Basics applied well: educating and convincing
- 17 September 2015
- 230 views
Previously, we looked at Smart Insights’ content marketing matrix. It identifies four ways in which marketers can convince consumers (entertaining, inspiring, educating and convincing). By assigning different kinds of content to each of these categories, it is possible to build a more balanced campaign.
We also looked at techniques to inspire people that can be used across the different kinds of content. This time, we look at tips for educating and convincing.
- Use pictures with your text: 65% of people are visual learners, so relying completely on the written word is less effective. Images help people to understand and remember – according to one study, illustrated text was 9% more effective when a comprehension test was administered immediately, but 83% more effective when the test was given after a delay.
- Present case studies: many people learn inductively rather than deductively, so examples will help them to gain a fuller understanding. Consider putting quotes and a call-to-action to visit a dedicated case studies page on your site. Personalising them for your target audience (so the examples are from similar companies or the same region) will make them more effective, while a video interview of a satisfied customer will be relatable, have more impact and can lend credibility to the account.
- Throw your net wide: people glean information from multiple sources, including traditional and online media, reviews, video sites, blogs and social media. Providing different ways for people to come to you allows them to pick their own method and educate themselves in the way they find most comfortable.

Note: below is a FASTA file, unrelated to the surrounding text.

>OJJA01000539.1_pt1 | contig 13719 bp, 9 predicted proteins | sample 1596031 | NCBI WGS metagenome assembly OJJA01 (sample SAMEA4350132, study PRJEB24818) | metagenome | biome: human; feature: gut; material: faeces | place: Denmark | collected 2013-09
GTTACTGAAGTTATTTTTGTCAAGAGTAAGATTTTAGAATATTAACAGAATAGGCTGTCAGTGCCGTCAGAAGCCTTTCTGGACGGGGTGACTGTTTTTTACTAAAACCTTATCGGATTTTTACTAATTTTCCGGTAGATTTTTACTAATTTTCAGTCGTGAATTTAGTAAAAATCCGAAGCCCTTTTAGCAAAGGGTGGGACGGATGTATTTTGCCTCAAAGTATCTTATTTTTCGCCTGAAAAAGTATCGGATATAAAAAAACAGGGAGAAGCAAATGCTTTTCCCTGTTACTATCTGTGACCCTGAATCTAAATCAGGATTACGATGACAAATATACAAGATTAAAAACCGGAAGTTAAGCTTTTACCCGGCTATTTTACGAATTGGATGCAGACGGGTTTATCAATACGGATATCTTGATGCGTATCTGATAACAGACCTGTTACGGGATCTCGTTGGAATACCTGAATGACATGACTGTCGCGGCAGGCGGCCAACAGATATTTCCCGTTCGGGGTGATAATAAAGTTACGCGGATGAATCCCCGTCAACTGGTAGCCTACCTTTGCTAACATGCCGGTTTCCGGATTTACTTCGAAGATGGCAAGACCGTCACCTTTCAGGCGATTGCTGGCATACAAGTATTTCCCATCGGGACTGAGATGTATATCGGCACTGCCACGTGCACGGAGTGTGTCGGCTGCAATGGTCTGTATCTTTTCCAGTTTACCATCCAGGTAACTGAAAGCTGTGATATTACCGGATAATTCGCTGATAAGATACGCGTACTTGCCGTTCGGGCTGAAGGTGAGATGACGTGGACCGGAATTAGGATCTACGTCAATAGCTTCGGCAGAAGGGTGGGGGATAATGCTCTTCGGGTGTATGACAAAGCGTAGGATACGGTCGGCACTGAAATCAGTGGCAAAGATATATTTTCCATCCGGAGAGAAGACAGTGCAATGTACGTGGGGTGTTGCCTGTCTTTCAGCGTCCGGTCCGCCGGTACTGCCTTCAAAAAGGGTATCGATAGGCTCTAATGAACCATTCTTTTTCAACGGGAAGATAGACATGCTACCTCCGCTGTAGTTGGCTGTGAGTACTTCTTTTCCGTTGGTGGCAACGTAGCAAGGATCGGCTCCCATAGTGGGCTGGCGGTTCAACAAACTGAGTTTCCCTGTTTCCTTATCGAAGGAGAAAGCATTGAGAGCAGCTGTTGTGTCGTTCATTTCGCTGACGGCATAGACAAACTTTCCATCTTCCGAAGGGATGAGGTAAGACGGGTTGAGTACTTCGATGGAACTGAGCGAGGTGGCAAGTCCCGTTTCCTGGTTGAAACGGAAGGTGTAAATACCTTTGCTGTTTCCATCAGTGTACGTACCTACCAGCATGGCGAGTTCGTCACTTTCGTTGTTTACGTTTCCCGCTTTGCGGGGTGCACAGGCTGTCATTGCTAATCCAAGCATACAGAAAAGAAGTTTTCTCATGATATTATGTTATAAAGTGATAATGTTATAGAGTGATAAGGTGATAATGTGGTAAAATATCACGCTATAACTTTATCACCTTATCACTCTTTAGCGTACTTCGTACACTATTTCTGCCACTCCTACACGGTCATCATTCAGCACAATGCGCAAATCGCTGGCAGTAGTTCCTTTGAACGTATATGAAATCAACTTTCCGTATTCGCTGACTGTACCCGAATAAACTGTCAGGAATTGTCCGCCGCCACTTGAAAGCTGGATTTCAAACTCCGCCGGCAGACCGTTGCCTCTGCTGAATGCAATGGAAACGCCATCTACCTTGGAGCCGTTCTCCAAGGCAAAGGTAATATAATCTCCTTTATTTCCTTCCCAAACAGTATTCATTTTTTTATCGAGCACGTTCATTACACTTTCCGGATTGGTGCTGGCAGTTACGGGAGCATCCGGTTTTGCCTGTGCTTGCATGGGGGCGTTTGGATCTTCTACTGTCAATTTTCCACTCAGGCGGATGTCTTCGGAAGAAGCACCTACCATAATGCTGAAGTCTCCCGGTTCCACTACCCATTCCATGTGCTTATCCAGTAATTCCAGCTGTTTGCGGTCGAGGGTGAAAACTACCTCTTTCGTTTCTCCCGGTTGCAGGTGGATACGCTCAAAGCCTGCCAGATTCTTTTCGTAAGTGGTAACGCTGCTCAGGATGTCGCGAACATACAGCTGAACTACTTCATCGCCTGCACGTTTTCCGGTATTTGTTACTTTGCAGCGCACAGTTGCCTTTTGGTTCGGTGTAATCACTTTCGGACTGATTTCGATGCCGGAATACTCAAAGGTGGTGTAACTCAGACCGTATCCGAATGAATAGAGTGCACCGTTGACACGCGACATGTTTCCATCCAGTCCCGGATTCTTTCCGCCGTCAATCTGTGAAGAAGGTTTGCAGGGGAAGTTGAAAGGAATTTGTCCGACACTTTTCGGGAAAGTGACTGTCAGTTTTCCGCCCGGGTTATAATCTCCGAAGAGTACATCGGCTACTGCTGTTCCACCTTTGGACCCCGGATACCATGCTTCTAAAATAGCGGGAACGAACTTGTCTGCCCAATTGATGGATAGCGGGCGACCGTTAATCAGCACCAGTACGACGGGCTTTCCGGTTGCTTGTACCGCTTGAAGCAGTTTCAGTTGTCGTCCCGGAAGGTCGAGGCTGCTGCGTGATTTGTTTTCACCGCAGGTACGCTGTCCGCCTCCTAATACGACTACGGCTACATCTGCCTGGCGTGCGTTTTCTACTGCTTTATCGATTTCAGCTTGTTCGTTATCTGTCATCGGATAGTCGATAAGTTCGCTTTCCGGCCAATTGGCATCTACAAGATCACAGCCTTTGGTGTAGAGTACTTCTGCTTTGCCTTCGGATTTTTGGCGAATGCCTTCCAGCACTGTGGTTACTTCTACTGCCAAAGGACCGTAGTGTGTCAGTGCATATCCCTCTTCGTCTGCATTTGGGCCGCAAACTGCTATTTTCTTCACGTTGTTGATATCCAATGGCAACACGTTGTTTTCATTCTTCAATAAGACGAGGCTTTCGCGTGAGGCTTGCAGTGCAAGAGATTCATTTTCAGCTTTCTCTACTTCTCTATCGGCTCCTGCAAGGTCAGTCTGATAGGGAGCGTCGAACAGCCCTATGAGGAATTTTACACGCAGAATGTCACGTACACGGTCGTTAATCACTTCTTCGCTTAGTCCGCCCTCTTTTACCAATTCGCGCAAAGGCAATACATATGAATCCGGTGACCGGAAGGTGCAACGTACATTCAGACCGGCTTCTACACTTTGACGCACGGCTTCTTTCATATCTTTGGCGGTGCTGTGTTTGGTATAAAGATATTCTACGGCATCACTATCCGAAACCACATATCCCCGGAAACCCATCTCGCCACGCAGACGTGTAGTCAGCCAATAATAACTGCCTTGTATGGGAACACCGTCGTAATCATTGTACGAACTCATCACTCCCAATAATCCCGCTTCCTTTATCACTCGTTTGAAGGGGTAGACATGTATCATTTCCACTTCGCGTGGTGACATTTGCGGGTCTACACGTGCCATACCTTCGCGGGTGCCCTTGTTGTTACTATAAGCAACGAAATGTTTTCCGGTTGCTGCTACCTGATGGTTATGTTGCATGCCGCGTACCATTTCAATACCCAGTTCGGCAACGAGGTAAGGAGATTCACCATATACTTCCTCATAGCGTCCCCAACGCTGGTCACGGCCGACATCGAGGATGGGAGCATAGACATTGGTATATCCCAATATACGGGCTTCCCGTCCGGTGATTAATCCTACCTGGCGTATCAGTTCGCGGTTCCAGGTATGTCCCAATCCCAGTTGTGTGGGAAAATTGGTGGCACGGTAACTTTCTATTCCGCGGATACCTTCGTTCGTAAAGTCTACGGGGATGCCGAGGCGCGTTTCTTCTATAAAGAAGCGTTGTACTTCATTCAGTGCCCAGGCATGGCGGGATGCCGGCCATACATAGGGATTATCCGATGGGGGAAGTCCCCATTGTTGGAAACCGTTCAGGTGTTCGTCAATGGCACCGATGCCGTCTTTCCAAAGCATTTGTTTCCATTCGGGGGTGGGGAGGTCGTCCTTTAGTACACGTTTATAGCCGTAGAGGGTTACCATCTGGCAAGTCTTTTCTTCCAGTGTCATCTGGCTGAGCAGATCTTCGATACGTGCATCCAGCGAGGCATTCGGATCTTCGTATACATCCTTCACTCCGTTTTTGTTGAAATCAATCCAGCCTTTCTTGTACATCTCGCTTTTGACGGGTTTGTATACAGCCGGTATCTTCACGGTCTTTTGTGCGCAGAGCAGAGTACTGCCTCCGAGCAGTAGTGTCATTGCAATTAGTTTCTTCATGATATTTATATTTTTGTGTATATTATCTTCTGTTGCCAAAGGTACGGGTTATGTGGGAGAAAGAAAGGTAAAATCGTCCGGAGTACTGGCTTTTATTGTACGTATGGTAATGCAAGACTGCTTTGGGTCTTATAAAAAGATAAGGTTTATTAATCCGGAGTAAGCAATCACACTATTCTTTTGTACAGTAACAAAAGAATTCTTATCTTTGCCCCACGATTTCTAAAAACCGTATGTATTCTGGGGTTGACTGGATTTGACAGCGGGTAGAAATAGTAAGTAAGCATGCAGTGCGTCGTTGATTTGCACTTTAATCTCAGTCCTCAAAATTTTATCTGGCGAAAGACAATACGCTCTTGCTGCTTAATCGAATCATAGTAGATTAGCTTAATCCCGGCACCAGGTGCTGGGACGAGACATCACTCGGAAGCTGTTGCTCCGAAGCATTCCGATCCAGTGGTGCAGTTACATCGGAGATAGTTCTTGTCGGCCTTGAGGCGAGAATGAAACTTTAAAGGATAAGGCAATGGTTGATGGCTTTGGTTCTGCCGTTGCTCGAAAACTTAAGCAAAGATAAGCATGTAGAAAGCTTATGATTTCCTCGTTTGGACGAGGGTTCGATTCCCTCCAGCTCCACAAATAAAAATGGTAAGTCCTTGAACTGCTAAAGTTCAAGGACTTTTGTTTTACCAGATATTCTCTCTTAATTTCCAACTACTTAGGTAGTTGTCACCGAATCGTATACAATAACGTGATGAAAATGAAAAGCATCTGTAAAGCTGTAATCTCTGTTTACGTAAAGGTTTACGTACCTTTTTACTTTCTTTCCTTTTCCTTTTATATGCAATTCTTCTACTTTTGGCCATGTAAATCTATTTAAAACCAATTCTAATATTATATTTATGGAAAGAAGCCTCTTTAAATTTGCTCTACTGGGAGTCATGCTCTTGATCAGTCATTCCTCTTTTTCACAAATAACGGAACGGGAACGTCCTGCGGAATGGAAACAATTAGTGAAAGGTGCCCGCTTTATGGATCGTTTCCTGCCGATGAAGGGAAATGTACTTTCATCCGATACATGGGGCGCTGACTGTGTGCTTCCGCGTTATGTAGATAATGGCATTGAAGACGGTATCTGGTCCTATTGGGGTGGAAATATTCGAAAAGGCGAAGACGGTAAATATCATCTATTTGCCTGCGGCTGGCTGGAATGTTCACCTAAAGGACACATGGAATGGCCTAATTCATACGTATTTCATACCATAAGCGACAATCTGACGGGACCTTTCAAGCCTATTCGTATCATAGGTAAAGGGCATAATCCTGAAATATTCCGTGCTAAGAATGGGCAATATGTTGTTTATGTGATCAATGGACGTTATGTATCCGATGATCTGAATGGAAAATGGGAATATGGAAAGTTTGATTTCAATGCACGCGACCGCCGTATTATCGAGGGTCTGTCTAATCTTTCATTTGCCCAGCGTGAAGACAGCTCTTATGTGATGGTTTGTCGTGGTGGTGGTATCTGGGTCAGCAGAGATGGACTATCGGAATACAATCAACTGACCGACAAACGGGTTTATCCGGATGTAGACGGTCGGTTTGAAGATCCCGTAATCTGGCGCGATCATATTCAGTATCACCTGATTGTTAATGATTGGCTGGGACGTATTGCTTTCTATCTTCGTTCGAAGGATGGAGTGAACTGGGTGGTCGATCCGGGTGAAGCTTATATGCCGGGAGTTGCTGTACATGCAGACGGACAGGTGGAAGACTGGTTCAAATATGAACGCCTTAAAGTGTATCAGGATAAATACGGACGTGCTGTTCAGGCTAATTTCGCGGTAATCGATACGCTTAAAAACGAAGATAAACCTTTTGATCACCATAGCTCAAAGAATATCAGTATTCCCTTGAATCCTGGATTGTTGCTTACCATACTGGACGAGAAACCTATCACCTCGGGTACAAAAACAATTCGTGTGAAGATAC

- Provide information when it counts: a well-structured argument is more effective, and factsheets about your product, or pricing information, will be more beneficial if people see them at the right point in the buying process. Examining your web traffic to see where people are most likely to abandon their shopping cart can help you to restructure for better results.
- Establish who you are: a lot of us feel most comfortable around people that are like us, so you may want to present your company as a place full of likeable, relatable individuals similar to your target consumer. On the other hand, the nature of your business (e.g. education, consultancy) might mean you should establish yourself from the beginning as a respected authority figure rather than a ‘friend’.
- Use a range of strategies: combining methods that make you credible (e.g. using a popular spokesman that is a recognised expert in the field), emotional appeals and more traditional ‘logical’ arguments will persuade a broader range of consumers.
- 230 views